If you expect to be in a lower tax bracket when funds are withdrawn, an RRSP is probably a better investment.

If you expect to be in a higher tax bracket when money is withdrawn, a TFSA may be the better choice.

However, each individual situation is unique and other factors may come into play. Please feel free to give me a call to figure out a strategy that will work for you.

Until next time, continue to live for today, but be sure to plan for tomorrow!

AF

 

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Everyone is talking RRSP (or was that TFSA?).

Well it’s that time of year again when out of the blue everyone is talking RRSP (or was that TFSA?). From the local bank teller, to the sophisticated stock ‘jock’ broker, to the barber, to the soccer coach! Everywhere you turn someone has an opinion as to where YOU should be investing your hard earned money. Someone is always ready to tell you about the next big opportunity… a “flavour of the month” IPO or sector specific stock, or gold and dividends, or stable low yielding GIC’s…and don’t forget about under the mattress!

For whatever reason, February seems to be that time of the year when everyone is an expert. So with that being said, here are my top 10 questions to ask yourself before you hand over your hard earned cash, or take the advice of your best friend’s cousin’s brother (the landscape architect living on Salt Spring Island). Not that there is anything wrong with living there. Or being a landscape architect.

1. Do you have a clear understanding of your current financial situation?

2. What are your short term, medium term and long term goals?

3. What is your tolerance for risk (the V-word… volatility)?

4. What types of investments are best suited to help achieve your goals?

5. How will you monitor your investments as well as the managers who are managing your money?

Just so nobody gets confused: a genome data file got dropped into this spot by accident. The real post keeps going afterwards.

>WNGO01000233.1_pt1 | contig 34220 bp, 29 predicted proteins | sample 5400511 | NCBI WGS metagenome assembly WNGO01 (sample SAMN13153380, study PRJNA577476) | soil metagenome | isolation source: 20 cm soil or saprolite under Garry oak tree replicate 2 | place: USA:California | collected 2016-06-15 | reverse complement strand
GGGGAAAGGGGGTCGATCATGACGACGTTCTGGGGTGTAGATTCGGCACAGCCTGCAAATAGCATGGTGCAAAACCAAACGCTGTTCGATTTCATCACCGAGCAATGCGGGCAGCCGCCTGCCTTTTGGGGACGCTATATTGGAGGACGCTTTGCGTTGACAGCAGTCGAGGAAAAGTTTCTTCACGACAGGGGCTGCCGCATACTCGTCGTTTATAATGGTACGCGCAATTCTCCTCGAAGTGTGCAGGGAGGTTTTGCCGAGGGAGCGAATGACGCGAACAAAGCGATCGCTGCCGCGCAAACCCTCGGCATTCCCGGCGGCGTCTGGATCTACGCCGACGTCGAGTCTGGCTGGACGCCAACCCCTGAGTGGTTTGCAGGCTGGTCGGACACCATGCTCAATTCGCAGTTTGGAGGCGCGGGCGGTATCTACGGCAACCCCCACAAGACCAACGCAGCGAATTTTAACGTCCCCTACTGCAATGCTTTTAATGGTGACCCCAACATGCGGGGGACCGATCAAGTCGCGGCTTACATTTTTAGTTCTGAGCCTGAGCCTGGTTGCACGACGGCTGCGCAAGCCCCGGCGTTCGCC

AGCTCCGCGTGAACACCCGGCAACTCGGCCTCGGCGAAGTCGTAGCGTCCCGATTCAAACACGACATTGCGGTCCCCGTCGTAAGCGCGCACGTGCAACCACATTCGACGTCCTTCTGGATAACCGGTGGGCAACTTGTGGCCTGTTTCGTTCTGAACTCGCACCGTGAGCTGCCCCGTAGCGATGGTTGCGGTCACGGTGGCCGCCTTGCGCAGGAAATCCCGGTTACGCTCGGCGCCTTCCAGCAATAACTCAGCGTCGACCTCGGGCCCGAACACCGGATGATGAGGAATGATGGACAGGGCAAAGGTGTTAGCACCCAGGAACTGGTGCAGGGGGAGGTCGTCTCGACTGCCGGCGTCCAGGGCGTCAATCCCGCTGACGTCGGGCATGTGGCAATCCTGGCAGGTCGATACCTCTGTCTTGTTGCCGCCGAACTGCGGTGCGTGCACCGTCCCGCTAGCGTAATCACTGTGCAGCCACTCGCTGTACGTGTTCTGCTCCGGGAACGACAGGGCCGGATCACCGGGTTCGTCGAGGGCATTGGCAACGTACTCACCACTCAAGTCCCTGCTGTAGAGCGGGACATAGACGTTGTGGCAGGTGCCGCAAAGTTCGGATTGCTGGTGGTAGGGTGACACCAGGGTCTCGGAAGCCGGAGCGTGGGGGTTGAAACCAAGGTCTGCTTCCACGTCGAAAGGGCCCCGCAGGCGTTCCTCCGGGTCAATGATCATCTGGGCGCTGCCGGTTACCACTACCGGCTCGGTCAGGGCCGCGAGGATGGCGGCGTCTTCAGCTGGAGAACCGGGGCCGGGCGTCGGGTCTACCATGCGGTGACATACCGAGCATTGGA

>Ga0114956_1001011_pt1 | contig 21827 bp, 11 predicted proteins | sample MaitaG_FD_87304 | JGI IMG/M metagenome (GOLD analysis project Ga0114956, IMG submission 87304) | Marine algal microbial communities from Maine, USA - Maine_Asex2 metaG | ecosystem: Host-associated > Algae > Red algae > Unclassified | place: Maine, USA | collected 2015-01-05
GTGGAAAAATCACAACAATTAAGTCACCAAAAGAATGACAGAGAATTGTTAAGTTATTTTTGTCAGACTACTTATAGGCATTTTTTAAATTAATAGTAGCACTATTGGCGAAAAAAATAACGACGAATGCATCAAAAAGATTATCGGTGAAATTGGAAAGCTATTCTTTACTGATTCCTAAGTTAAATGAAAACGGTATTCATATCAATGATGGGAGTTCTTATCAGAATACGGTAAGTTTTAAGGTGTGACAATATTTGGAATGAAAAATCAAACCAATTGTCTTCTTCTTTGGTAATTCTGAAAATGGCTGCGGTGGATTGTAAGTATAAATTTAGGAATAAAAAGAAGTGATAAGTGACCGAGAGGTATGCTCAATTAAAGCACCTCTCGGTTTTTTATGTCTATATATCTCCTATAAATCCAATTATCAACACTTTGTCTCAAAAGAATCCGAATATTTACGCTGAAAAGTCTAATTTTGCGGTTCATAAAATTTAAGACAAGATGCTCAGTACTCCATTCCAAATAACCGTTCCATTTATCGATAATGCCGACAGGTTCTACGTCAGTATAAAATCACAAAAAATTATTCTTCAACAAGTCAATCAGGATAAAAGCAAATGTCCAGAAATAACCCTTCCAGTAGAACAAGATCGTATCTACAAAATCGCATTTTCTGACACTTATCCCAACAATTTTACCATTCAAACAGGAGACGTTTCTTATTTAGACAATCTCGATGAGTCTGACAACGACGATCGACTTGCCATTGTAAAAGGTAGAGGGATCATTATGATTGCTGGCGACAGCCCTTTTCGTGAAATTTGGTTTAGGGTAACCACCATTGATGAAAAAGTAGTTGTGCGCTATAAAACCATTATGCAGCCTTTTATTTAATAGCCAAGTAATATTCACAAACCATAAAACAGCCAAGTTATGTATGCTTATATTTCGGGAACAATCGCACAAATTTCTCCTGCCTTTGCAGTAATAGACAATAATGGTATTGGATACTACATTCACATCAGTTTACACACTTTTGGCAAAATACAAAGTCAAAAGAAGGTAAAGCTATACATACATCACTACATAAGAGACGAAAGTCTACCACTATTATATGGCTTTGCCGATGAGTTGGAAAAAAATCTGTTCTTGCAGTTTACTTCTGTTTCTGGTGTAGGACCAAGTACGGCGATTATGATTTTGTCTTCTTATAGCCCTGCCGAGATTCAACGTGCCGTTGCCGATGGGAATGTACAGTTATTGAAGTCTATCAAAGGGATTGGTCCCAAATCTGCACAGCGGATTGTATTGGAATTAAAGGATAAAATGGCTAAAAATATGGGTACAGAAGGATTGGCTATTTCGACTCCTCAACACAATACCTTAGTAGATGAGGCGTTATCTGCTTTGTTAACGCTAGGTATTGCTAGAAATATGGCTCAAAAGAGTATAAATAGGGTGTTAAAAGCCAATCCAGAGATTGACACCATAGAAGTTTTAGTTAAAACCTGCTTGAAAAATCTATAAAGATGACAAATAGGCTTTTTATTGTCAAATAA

6. How much should you be investing every month / year?

7. Do you have an investment process/strategy to stay on track when the markets go off track?

8. What type of investor are you? Are you a Buy & Hold or Market Timer?

9. How will you follow the markets and keep track of where the opportunities are?

10. Are you a DIY investor, or would you be better off working with an experience and qualified investment advisor?

From my experience of 18 (soon to be 19) years in this wonderful industry, the one common theme among the most successful investors is that they all stick to a process. Sophisticated investors – institutional investors, pension plans and clients of discretionary portfolio management services – all use an IPS. What is an IPS? An Investment Policy Statement is a written document that outlines the general rules for the management of an investment portfolio. It sets out the investment goals and objectives of the investor and describes the investment strategies that are suitable to meet those objectives. In my opinion, you are traveling without a road map, on cruise control to somewhere you may not want to get to IF you do not have a disciplined investment process in place.

So back to the time of year. Enjoy all of the RRSP/TFSA noise that seems to get louder at this time of year, and if you need any help/clarification in answering any of the above top 10 questions, you know where to reach me!

Until next time, continue to live for today, but be sure to plan for tomorrow!

AF

 

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604.531.0022


Aaron Fransen   CFP® , CHS, CPCA   |   CERTIFIED FINANCIAL PLANNER®, Investment Advisor   |   Suite 203 - 15350 34th Avenue, South Surrey, BC V3S 0X7   |   Tel: 604.531.0022